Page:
Judge Groarke approved the settlement after hearing that Sophia had made a full recovery. The funds will now be paid into court, where they will be managed in an interest-yielding account until Sophia becomes a legal adult at age eighteen.


Court Approves Settlement of Compensation for a Finger Injury in a Door Accident

The Circuit Civil Court has approved a €40,000 settlement of compensation for a finger injury in a door accident in favour of a nine-year-old girl.

In November 2012, Julia Roman severed her fingertip and lost a nail when her finger caught between the doors of the Doc Morris Pharmacy in Lucan, County Dublin. Julia – who was just six years old at the time – was taken by her father to the Emergency Department of Our Lady´s Children´s Hospital in Crumlin, where doctors were able to reattach the fingertip while Julia was under a general anaesthetic.

Julia had to attend the hospital on several occasions so that doctors could check on how her injury was healing and to have her dressings changed. Now nine years of age, Julia has a small scar on the bulb of her finger and has had to give up playing the piano because of recurring pain in her finger.

On Julia’s behalf, her mother – Elena Roman – claimed compensation for a finger injury in a door accident against the owners of the Doc Morris Pharmacy – Unicare Pharmacy Ltd – and the company that installed the doors at the pharmacy – Lovco Cleaning and Building Services of Tallaght in Dublin.

Liability for Julia’s injury was conceded and an offer of compensation for a finger injury in a door accident was made to the family amounting to €40,000. The family agreed to the proposed settlement, but before the claim could be resolved, the settlement had to be approved by a judge to ensure that it was in Julia’s best interests.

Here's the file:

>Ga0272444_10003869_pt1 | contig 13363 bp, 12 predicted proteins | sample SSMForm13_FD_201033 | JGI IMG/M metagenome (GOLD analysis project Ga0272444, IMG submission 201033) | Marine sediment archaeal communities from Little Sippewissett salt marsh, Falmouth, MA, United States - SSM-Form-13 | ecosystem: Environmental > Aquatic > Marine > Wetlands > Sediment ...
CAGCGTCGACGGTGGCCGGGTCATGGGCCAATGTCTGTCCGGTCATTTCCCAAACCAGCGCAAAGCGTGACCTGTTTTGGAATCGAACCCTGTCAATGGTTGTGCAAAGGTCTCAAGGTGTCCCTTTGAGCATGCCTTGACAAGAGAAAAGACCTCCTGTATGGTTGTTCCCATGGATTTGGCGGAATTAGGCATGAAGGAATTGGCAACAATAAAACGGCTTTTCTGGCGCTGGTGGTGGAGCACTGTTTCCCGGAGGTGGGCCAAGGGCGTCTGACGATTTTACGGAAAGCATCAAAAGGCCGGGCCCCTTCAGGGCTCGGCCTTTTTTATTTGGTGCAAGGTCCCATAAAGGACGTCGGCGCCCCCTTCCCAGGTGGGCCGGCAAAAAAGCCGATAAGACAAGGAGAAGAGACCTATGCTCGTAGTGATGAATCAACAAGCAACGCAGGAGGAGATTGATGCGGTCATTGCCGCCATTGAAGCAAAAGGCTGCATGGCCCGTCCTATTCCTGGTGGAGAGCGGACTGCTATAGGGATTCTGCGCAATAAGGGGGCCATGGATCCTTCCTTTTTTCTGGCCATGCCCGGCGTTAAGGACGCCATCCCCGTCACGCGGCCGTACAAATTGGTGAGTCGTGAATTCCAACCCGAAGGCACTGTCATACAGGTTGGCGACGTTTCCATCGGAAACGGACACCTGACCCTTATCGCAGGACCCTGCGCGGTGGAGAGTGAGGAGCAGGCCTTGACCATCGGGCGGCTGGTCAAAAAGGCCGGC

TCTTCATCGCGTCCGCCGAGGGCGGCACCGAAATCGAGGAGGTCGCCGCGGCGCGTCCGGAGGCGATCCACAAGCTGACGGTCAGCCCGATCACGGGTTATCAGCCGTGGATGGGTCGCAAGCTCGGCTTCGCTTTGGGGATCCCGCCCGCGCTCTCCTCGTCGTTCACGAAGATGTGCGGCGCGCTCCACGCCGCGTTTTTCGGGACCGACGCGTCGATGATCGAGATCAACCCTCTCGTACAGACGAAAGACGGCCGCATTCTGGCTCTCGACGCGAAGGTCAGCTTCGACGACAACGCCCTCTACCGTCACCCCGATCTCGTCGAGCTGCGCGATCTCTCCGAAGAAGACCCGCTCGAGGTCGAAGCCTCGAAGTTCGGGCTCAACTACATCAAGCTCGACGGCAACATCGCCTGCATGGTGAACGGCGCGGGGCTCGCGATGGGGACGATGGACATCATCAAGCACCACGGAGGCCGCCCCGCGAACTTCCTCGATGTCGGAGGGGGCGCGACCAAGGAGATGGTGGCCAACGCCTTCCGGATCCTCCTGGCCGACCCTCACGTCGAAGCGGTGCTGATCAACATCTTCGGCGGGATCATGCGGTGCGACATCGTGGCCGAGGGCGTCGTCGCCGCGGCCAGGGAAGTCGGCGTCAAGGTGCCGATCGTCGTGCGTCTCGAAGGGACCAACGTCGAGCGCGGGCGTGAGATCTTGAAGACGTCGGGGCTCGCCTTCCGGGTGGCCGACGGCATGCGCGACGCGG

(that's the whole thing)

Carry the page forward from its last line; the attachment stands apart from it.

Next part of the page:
Consequently, at the Circuit Civil Court in Dublin, Mr Justice Raymond Groarke was told the consequences of Julia’s unfortunate accident three years ago and the consequences it had made to her quality of life. The judge approved the settlement of compensation for a finger injury in a door accident and closed the case.


Dublin Bar found Liable in Cut Hand Injury Compensation Claim

A Dublin bar has been found liable for injuries sustained by a painter and decorator after a hearing into a cut hand injury compensation claim.

David O´Keeffe (31) made his cut hand injury compensation claim after slipping and falling at the Woolshed Baa & Grill on Parnell Street in Dublin on 18th September 2011. David had been watching the All Ireland Football Final in the packed bar with a group of friends and, at the end of the game, he attempted to visit the bathrooms.

However, as he manoeuvred his way through the packed bar, he slipped on a wet area of the floor and fell – cutting his left hand on a piece of glass that was laying on the floor. David received First Aid behind the bar for his injury, and later attended the Accident & Emergency Department of St James´ Hospital, where the cut was cleaned properly and stitched.

Following his hospital treatment, David made a cut hand injury compensation claim against the Woolshed Baa & Grill, alleging that the bar had allowed uncollected glasses to stack up, which had likely fallen over and smashed and caused the piece of glass to be laying on the floor. He also alleged that spilled drinks remained unattended to and that the bar had failed to follow cleaning procedures.

The Woolshed Baa & Grill denied its liability for David´s injury, and refused to consent to an Injuries Board assessment of the cut hand injury compensation claim. David was issued with an authorisation to pursue his claim through the court system, and a hearing to establish liability took place last week before Judge Jacqueline Linnane at the Circuit Civil Court in Dublin.